Creating A Daily Practice – Healthy Habits Create Healthy Change
I get it. Sometimes it seems counter-intuitive to sit in lotus pose with eyes shut when there are 800 other things you could be doing. I hope to help you understand the importance of fitting a daily practice into your day. When I work with others there are always skills and strategies that need to be incorporated as part of a change plan. For instance there needs to be time for self reflection, how do you know what your stress triggers are if you aren’t checking in, how do you know you can talk your self off the ledge if you aren’t practicing mindfulness? Practice helps you build the skills for change. In order to really get proficient at anything we need to do it repeatedly. When you practice, you grow, you expand, you improve.
Adding in time for exercise, journaling, healing practices, and spiritual practices is an absolute must in any change plan. Several years ago I went to an NLP training and the trainers talked about the way they started the day, they spent 20 minutes in meditation, 20 minutes exercising, and 20 minutes reading something that helped them expand either personally or professionally. That really resonated with me, I almost always spend my first hour in the morning reading, journaling, tapping, or listening to something that will inspire me. When I don’t have my morning time I feel like something is missing in my day.
What To Include
Your daily practice is really just for you. It is important to check in and determine the intention of your practice. If it is emotional healing, you may focus on journaling and tapping. If it is physical health, exercise should be a part of that plan or maybe meditation along with a green smoothie and a walk or yoga practice. My daily practice was initially more centered around emotional healing and now it is on personal and professional growth, so I do a variety of different things but typically there is some motivational reading or audio involved, meditation is a daily must.
Know that you can switch it up, but I would encourage you to give some dedicated time to something before deciding it isn’t the right thing. For example, if it feels like meditation just is a chore and doesn’t work for me, that just means your normal. Most of us have difficulty immediately learning to quiet the mind chatter. As you develop some skill at it and have moments of blissful quiet it will feel restorative and inviting. Something you look forward to. I love my alone time in the morning and feel a little cheated if others in my house get up early and are meandering around, (I quickly tap and let it go).
Your list of what to include is only limited by your imagination, what may be restorative and inviting to you may not be at all inviting to someone else.
But some practices to consider:
- Emotional Freedom Techniques (EFT or Tapping)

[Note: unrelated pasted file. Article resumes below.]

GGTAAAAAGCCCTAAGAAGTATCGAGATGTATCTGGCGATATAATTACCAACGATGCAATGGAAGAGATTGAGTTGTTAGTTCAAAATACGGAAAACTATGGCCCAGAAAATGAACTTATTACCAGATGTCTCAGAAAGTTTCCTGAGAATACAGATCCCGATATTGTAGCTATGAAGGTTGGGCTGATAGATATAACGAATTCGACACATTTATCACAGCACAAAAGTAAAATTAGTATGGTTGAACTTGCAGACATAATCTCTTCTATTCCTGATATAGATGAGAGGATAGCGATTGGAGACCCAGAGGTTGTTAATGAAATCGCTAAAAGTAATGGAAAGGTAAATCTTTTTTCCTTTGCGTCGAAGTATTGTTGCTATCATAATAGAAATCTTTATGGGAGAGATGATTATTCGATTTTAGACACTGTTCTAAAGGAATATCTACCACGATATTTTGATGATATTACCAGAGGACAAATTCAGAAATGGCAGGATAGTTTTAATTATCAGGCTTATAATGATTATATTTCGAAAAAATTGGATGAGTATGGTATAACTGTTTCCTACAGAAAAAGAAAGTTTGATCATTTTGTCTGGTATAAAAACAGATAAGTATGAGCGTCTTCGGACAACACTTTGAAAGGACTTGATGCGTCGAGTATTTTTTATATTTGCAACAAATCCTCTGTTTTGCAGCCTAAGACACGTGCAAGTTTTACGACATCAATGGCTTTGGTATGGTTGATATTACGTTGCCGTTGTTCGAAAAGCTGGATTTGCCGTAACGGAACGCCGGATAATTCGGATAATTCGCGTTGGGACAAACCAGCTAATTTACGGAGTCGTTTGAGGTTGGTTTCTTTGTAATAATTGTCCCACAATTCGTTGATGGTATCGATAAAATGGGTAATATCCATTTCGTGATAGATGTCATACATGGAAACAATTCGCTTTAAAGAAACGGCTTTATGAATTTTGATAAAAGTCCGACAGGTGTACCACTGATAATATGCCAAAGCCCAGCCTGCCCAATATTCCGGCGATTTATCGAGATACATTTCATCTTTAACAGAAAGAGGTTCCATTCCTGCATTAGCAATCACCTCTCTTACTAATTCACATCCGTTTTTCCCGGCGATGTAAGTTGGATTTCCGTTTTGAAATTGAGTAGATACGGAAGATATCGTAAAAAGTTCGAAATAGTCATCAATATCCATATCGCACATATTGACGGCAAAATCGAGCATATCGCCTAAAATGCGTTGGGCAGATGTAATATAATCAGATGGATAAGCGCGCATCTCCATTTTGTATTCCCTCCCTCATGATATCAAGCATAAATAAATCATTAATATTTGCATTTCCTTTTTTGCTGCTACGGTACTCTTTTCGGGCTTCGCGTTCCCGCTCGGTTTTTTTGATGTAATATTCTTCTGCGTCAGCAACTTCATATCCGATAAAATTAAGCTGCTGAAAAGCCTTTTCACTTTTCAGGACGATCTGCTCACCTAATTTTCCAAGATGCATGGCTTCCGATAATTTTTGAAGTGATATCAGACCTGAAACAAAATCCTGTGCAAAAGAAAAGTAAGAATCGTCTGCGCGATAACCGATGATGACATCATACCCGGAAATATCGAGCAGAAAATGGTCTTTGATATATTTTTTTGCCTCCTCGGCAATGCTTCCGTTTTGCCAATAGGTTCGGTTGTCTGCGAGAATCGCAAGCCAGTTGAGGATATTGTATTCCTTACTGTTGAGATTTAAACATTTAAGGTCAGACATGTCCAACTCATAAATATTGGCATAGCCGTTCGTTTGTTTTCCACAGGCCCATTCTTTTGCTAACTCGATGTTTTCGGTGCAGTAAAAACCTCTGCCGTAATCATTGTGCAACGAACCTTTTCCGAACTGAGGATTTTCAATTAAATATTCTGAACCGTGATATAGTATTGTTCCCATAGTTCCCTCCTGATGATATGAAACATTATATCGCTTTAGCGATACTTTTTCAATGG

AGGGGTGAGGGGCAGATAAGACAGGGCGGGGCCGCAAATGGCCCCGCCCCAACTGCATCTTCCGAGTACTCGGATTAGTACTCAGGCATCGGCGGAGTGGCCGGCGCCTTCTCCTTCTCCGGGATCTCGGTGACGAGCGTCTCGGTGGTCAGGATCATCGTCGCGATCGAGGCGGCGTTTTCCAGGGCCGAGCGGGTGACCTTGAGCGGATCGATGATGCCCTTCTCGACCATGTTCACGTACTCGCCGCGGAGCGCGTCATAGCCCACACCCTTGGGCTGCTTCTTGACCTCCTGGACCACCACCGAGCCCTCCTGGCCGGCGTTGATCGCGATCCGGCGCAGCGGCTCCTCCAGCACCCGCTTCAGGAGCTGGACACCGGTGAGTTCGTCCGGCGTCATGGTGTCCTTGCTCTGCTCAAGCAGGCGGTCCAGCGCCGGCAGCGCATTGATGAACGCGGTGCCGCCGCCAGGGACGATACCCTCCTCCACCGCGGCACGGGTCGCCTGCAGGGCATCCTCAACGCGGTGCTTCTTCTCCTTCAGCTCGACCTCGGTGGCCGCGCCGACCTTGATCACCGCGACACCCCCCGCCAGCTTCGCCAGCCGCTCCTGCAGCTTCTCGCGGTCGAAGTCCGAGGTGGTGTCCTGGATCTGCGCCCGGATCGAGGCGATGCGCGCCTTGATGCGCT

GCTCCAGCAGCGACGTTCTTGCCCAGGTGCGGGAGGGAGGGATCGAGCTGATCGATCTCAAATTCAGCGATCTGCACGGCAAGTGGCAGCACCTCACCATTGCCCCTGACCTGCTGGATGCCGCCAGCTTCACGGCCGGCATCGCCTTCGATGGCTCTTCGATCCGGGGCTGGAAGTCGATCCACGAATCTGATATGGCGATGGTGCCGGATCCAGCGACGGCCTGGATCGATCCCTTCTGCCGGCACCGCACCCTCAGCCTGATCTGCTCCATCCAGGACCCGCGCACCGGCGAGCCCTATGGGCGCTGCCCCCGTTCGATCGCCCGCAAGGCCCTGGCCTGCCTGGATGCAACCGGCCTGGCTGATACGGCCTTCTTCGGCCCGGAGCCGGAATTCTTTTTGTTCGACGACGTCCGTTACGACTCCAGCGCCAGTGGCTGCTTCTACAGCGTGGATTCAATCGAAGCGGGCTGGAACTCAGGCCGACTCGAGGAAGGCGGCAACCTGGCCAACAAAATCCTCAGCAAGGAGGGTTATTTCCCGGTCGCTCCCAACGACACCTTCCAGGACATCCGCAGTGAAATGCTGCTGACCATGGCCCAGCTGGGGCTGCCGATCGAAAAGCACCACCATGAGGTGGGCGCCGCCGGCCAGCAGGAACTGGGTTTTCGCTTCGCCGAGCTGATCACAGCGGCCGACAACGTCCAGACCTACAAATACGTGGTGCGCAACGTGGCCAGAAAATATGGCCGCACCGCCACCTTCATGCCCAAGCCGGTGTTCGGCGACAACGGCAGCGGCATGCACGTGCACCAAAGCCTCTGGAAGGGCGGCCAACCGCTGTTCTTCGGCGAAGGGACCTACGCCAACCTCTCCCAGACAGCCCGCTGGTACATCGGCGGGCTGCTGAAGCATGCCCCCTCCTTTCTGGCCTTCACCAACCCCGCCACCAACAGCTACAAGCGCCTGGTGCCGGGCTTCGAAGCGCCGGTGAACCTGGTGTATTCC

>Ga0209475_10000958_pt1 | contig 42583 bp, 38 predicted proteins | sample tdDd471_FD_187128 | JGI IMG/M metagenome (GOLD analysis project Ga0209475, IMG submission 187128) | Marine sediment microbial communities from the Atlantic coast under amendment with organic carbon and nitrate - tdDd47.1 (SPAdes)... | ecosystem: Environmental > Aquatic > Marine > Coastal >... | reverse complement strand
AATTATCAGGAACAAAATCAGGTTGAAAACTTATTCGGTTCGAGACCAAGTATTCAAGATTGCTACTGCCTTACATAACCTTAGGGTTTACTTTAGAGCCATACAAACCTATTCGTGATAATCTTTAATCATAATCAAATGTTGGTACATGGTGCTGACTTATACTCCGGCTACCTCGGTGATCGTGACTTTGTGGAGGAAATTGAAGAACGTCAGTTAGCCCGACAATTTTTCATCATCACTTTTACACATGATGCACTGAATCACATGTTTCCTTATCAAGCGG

- The Sedona Method
- The Work of Byron Katie
- Spend time in nature
- Physical movement like Yoga or Qi Gong
- Read inspirational quotes, stories
- Guided imagery
Look again at your intention, if lowering anxiety and stress is the purpose, meditation, yoga, Qi Gong, or EFT are all great. If it is figuring out what’s next in my life, journaling, meditation, and EFT for clarity might be the perfect way to start. There are so many healing modalities and there are You Tube videos for all of them. So check out a couple and find one that you will stick with, watch videos, read about them, and maybe even get a coach or therapist to work with to get better at using it.
How To Get Started
I am asking you to be a little selfish as you move towards health and healing. The thing I find with many of my clients is that they are very giving people when it comes to others but have a difficult time being compassionate and loving when it comes to their own needs. By making yourself a priority for at least an hour a day you are taking responsibility for yourself and you will be more present for the other people in your life. If the idea of taking an hour out of your day for yourself feels overwhelming maybe you start with 20 minutes. However, I want to tell you that if you can only fit 20 minutes out of your day for yourself you probably need to learn to say NO to others once in a while.
So, how to get started? Decide when you will set aside time for you. For me, first thing in the morning is easiest. I get up most mornings at 6:30 am and come downstairs, feed my pooch, make my coffee and then pull out my journal, laptop, IPod, and headphones. That’s the first thing, commit to a time of day, the more consistent you can be the easier it will be to stick with it long term and that is what we are trying to create, long term sustainable healthy habits.
OK you know when, now what? I would encourage you to start with one activity that you would benefit from and will look forward to doing. Again if you’re at a loss, meditation is a great place to start. There are so many benefits from meditation from lowering anxiety and depression to supporting your immune system, lowering blood pressure. If you have time for one thing, that would be a great one. If the idea of sitting quietly focused on your breathing bores you to your core, start with a guided imagery, You Tube is an amazing resource for guided imagery and tons of other meditations. There is an 8-minute breath meditation that would be a good place to start, I also love Brendon Burchard’s Release Meditation, both are on You Tube.
If you have the full hour, add in some Tapping or Journaling, and possibly 20 minutes of exercise. This again goes back to intention, what is the focus or the goal of your time for you.